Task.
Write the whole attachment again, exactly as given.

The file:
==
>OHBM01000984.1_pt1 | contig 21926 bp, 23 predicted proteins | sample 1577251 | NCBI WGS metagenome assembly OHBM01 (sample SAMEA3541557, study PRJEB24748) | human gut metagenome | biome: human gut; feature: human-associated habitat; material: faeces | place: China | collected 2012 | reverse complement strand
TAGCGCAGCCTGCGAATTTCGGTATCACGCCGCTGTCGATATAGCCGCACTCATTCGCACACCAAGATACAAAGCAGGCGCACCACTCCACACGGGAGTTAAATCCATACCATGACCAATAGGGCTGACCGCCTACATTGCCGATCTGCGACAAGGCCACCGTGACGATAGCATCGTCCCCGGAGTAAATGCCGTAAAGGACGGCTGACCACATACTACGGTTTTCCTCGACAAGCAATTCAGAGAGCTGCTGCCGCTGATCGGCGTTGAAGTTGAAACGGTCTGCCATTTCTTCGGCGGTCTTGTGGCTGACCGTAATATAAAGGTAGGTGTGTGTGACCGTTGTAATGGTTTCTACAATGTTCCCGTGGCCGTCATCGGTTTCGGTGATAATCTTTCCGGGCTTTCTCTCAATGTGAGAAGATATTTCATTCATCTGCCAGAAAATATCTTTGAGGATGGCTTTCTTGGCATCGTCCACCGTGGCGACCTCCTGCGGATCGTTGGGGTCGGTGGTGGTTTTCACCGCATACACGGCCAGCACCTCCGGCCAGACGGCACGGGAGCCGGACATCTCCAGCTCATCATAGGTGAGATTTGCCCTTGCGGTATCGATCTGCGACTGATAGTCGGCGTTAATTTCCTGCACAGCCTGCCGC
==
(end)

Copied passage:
>OHBM01000984.1_pt1 | contig 21926 bp, 23 predicted proteins | sample 1577251 | NCBI WGS metagenome assembly OHBM01 (sample SAMEA3541557, study PRJEB24748) | human gut metagenome | biome: human gut; feature: human-associated habitat; material: faeces | place: China | collected 2012 | reverse complement strand
TAGCGCAGCCTGCGAATTTCGGTATCACGCCGCTGTCGATATAGCCGCACTCATTCGCACACCAAGATACAAAGCAGGCGCACCACTCCACACGGGAGTTAAATCCATACCATGACCAATAGGGCTGACCGCCTACATTGCCGATCTGCGACAAGGCCACCGTGACGATAGCATCGTCCCCGGAGTAAATGCCGTAAAGGACGGCTGACCACATACTACGGTTTTCCTCGACAAGCAATTCAGAGAGCTGCTGCCGCTGATCGGCGTTGAAGTTGAAACGGTCTGCCATTTCTTCGGCGGTCTTGTGGCTGACCGTAATATAAAGGTAGGTGTGTGTGACCGTTGTAATGGTTTCTACAATGTTCCCGTGGCCGTCATCGGTTTCGGTGATAATCTTTCCGGGCTTTCTCTCAATGTGAGAAGATATTTCATTCATCTGCCAGAAAATATCTTTGAGGATGGCTTTCTTGGCATCGTCCACCGTGGCGACCTCCTGCGGATCGTTGGGGTCGGTGGTGGTTTTCACCGCATACACGGCCAGCACCTCCGGCCAGACGGCACGGGAGCCGGACATCTCCAGCTCATCATAGGTGAGATTTGCCCTTGCGGTATCGATCTGCGACTGATAGTCGGCGTTAATTTCCTGCACAGCCTGCCGC